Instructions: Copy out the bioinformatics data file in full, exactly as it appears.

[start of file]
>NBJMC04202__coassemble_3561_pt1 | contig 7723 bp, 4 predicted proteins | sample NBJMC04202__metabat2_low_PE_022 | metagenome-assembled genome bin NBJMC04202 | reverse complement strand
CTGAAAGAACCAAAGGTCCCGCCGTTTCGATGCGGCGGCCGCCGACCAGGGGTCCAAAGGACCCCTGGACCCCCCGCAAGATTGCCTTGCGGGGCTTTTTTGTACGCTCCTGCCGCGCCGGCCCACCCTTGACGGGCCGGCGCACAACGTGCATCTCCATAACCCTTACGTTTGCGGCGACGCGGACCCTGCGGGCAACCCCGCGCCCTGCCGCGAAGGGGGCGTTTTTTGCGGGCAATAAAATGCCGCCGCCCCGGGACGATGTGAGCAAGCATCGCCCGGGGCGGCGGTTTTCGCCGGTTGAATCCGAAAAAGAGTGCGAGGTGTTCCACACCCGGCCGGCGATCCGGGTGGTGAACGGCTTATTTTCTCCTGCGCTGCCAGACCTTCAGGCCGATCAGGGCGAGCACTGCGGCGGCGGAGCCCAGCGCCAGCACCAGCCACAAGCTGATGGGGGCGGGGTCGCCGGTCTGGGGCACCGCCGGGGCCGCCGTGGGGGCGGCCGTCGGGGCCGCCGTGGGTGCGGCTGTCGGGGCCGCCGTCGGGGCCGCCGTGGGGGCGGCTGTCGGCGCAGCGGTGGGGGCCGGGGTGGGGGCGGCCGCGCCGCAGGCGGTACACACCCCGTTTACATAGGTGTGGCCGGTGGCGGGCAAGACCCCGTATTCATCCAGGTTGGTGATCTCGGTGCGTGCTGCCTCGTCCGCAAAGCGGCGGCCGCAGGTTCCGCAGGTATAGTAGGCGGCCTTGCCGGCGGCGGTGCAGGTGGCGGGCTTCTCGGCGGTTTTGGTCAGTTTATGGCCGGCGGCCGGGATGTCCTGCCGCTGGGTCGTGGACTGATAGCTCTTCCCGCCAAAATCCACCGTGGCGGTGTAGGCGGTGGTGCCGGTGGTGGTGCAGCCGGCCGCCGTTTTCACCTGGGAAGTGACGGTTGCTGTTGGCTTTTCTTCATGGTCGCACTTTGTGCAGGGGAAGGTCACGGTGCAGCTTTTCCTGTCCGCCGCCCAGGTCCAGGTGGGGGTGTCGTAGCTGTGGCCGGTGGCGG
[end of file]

>NBJMC04202__coassemble_3561_pt1 | contig 7723 bp, 4 predicted proteins | sample NBJMC04202__metabat2_low_PE_022 | metagenome-assembled genome bin NBJMC04202 | reverse complement strand
CTGAAAGAACCAAAGGTCCCGCCGTTTCGATGCGGCGGCCGCCGACCAGGGGTCCAAAGGACCCCTGGACCCCCCGCAAGATTGCCTTGCGGGGCTTTTTTGTACGCTCCTGCCGCGCCGGCCCACCCTTGACGGGCCGGCGCACAACGTGCATCTCCATAACCCTTACGTTTGCGGCGACGCGGACCCTGCGGGCAACCCCGCGCCCTGCCGCGAAGGGGGCGTTTTTTGCGGGCAATAAAATGCCGCCGCCCCGGGACGATGTGAGCAAGCATCGCCCGGGGCGGCGGTTTTCGCCGGTTGAATCCGAAAAAGAGTGCGAGGTGTTCCACACCCGGCCGGCGATCCGGGTGGTGAACGGCTTATTTTCTCCTGCGCTGCCAGACCTTCAGGCCGATCAGGGCGAGCACTGCGGCGGCGGAGCCCAGCGCCAGCACCAGCCACAAGCTGATGGGGGCGGGGTCGCCGGTCTGGGGCACCGCCGGGGCCGCCGTGGGGGCGGCCGTCGGGGCCGCCGTGGGTGCGGCTGTCGGGGCCGCCGTCGGGGCCGCCGTGGGGGCGGCTGTCGGCGCAGCGGTGGGGGCCGGGGTGGGGGCGGCCGCGCCGCAGGCGGTACACACCCCGTTTACATAGGTGTGGCCGGTGGCGGGCAAGACCCCGTATTCATCCAGGTTGGTGATCTCGGTGCGTGCTGCCTCGTCCGCAAAGCGGCGGCCGCAGGTTCCGCAGGTATAGTAGGCGGCCTTGCCGGCGGCGGTGCAGGTGGCGGGCTTCTCGGCGGTTTTGGTCAGTTTATGGCCGGCGGCCGGGATGTCCTGCCGCTGGGTCGTGGACTGATAGCTCTTCCCGCCAAAATCCACCGTGGCGGTGTAGGCGGTGGTGCCGGTGGTGGTGCAGCCGGCCGCCGTTTTCACCTGGGAAGTGACGGTTGCTGTTGGCTTTTCTTCATGGTCGCACTTTGTGCAGGGGAAGGTCACGGTGCAGCTTTTCCTGTCCGCCGCCCAGGTCCAGGTGGGGGTGTCGTAGCTGTGGCCGGTGGCGG